Submitted by Angie Atkinson.
Wilfred Carver, Royal Marines Light Infantry (16955), was born in 1895. He died on the 26th of November 1914 while on the HMS Bulwark.
He is remembered on the Portsmouth Naval Memorial.
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Wilfred was born in March 1896 in Marske by the Sea near Redcar on the East coast. When he was young his family moved to Middlesbrough where his father worked in the steelworks. Wilfred was training as a draughtsman when war broke out. Wilfred was just 5’ 2’’ tall, an inch shorter that the regulation height. But due to the great manpower losses he eventually got his chance in early 1915 when recruitment standards were somewhat relaxed. He enlisted in the 4th Battalion. It was in November of 1916 in the latter stages of the Somme offensive that the work party that Wilfred had volunteered for came under fire. On his way back to his own lines he was caught by a shell explosion. He was taken to a hospital at Abbeville where his left arm was amputated. Back in England Wilfred had to adjust to life without a limb. He was classed as ‘incurably unemployable’ and found it impossible to get a job. He used his time to study employment law and became a ceaseless campaigner for better conditions of his fellow jobless war wounded. He would continue to do so even when after he eventually gained employment. He was instrumental in establishing one of the first branches of BLESMA (British Limbless Ex-Servicemen’s Association) in Teesside. He married Elsie and his daughter Sylvia was born in 1932. However, his fifty cigarettes a day habit for most of his life would take their toll. He died of lung cancer in…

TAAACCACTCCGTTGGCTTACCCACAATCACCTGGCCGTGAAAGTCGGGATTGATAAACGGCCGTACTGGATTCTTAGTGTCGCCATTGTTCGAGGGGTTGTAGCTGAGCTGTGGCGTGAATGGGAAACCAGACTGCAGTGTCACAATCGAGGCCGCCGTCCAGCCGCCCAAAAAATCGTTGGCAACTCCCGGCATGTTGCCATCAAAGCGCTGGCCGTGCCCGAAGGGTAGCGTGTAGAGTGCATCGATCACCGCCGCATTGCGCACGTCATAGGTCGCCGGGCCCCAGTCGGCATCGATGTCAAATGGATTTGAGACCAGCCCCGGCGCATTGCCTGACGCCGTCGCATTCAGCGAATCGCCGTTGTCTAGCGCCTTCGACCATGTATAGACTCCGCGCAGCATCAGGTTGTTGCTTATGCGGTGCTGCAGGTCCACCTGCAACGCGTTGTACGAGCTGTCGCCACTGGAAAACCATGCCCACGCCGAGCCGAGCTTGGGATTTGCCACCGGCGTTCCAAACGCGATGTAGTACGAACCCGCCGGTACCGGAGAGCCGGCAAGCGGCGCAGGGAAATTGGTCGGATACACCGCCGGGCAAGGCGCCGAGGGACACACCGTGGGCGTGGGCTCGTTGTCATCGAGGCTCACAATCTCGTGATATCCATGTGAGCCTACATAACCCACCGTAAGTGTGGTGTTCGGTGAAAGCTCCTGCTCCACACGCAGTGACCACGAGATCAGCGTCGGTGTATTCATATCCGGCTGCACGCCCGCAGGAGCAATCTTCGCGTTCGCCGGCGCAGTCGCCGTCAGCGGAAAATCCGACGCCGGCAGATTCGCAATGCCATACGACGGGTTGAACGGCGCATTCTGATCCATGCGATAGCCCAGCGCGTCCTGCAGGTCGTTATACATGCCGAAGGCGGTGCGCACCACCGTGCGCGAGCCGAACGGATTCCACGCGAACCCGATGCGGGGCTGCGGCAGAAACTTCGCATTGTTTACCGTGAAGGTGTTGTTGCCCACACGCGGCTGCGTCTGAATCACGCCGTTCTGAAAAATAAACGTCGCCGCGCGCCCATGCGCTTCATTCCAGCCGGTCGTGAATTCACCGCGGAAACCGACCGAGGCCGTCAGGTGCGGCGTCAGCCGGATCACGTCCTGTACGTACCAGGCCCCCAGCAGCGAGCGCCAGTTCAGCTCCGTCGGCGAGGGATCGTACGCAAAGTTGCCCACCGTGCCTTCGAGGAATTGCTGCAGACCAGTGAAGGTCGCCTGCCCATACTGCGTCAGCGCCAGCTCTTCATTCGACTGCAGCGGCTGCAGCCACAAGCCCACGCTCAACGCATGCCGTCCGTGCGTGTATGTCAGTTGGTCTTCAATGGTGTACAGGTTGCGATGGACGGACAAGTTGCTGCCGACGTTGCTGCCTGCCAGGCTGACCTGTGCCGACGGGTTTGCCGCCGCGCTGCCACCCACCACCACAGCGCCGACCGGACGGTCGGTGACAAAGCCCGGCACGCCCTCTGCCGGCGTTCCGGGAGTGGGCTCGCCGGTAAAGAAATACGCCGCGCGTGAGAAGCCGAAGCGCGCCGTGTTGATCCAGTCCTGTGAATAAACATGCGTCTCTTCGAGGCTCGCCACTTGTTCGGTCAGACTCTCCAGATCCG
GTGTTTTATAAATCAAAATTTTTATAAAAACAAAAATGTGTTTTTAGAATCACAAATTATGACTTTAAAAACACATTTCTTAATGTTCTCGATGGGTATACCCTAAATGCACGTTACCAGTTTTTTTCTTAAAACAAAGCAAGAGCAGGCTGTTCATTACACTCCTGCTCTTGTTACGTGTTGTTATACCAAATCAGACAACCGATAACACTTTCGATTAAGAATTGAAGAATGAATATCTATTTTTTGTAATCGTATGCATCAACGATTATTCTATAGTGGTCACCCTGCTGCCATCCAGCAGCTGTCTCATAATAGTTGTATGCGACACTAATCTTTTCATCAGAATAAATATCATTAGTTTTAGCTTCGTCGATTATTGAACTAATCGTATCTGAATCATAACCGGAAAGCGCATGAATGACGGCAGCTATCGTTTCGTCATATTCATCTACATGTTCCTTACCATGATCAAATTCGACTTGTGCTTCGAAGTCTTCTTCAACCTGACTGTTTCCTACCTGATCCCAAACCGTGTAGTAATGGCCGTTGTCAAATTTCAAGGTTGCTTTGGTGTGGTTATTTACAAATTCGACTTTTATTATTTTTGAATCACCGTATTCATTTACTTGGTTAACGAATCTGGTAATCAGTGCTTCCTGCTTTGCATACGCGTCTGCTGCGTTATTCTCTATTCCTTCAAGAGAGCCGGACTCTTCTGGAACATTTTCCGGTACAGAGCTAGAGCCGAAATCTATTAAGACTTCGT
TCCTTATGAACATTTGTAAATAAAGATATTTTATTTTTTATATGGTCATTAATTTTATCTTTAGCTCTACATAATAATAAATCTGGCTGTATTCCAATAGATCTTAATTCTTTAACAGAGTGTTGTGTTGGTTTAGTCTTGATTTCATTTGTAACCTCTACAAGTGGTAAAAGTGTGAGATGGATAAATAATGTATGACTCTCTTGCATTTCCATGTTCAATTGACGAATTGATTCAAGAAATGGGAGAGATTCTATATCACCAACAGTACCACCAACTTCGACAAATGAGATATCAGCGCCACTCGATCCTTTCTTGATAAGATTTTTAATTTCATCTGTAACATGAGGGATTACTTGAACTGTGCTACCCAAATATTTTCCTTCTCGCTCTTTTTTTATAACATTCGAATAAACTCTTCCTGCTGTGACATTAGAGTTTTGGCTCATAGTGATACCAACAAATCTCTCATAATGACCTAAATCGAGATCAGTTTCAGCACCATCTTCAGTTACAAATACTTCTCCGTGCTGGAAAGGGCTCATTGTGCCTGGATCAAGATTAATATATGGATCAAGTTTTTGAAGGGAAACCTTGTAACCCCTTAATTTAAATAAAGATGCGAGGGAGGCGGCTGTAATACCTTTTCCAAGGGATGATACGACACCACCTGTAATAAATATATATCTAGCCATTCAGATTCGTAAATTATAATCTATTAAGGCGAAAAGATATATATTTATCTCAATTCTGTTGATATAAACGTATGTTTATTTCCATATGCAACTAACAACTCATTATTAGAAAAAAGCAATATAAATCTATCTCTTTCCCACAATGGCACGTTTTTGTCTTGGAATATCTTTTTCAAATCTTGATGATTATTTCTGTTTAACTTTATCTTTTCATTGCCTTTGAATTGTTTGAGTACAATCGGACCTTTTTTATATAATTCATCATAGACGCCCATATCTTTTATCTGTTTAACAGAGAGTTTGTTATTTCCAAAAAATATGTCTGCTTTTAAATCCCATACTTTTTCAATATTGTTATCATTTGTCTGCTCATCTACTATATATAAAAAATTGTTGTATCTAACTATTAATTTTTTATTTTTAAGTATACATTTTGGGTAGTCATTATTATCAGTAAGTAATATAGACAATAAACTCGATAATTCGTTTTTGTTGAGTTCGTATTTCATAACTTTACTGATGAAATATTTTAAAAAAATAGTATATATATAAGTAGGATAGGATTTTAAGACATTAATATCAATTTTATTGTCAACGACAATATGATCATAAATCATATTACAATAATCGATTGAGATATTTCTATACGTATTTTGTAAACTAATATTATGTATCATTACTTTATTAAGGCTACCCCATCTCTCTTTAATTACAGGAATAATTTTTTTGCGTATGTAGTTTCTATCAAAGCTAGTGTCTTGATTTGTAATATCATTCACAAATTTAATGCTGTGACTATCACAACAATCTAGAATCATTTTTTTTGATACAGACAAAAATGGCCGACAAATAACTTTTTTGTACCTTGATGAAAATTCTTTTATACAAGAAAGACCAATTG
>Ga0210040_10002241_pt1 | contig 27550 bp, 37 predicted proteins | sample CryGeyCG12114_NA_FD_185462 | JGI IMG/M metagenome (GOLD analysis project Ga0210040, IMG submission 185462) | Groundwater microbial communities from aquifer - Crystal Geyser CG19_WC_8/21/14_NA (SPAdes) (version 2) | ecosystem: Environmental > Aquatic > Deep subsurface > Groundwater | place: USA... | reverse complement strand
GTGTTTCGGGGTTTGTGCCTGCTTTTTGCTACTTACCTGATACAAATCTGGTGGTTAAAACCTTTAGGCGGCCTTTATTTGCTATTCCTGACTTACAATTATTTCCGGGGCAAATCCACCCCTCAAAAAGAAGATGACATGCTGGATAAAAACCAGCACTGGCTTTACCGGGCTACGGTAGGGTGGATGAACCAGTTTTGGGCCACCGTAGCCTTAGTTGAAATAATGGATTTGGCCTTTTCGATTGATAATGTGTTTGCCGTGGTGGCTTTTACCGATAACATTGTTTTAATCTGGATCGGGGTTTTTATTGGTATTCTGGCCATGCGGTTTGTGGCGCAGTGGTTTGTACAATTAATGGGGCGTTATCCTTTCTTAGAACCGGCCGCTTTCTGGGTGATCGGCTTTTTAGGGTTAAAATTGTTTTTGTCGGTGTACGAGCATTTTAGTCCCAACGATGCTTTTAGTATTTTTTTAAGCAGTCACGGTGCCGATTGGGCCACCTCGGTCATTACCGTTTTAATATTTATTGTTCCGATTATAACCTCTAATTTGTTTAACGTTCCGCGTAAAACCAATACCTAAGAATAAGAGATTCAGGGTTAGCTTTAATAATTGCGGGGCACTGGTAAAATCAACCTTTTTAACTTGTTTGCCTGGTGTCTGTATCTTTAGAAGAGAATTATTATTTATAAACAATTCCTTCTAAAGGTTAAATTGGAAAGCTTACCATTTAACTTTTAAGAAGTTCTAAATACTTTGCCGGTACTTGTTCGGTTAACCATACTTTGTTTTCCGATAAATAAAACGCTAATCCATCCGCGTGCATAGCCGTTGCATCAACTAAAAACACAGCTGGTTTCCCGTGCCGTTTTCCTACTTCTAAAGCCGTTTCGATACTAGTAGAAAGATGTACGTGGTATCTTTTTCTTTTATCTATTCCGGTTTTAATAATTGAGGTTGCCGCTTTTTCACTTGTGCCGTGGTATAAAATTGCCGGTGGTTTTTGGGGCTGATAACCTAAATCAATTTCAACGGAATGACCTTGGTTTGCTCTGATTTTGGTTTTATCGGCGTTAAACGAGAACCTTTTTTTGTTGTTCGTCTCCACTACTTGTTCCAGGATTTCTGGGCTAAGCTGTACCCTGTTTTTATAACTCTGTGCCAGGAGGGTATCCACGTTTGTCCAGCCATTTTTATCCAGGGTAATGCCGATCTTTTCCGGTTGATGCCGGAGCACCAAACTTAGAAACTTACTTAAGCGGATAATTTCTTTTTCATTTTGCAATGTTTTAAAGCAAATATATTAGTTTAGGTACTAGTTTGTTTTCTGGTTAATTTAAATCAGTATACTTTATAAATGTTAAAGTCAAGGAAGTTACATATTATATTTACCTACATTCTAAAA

William Hird was nominated for the Ribbon of Remembrance by Dianne Evans, and his story illustrates a problem that can occur with records that are a century old. Thanks to the original 1914-16 enlistment leger at the Green Howards Museum, we can say with some confidence that William enlisted on 10th December 1914 in the City of Durham and that he was posted to the 3rd Battalion, based at West Hartlepool on 18th January 1915. According to his medal card 18390 Acting Lance Corporal William Hird served in France from 19th September 1915, and was entitled to the 1915 Star, the British War Medal and the Victory Medal. William is recorded on the ‘Soldiers died in the Great War 1914-1919’ database as having died on 29 September 1916 as a Private in the 7th Battalion of the Yorkshire Regiment. This might have been the case, but on examining the battalion war diary, the 7th Battalion were away from the frontline in training and there are no records of any deaths that day. Of course soliders would often die from wounds days after an offensive, however the Green Howards Gazzette for December 1916 records that 18390 W Hird was Killed in Action – there is a separate list for those who Died of Wounds. On further investigation, the Register of Soldier’s Effects lists William as being in the 6th Battalion when he was killed in action in France. The war diary of 6th battalion recounts the attempted assault on ‘Stuff Redoubt’…
Photograph discovered in the archives of the Green Howards Museum by Stuart Hodgson, with information from Nottinghamshire County Council’s website. Second Lieutenant Oliver Ball was born in 1891 in Daybrook, Nottinghamshire. Both he and his brother, Walter were to die serving with the 10th Battalion, Yorkshire Regiment, which must have been a huge blow to his parents Alfred and Emma. After attending school in Nottingham where he joined the OTC, Oliver was employed at the Nottingham head office of the Union of London and Smith’s Bank. On 28th September 1916 the 10th Battalion were in the trenches near Fricourt consolidating the ground they had recently gained. German shells fell on the positions on a continuous basis. At about 8pm the shelling became much heavier ont the front line positions and as a result 2nd Lieut Oliver Ball was killed by shrapnel. He is buried at Guards’ Cemetery, Lesboeufs.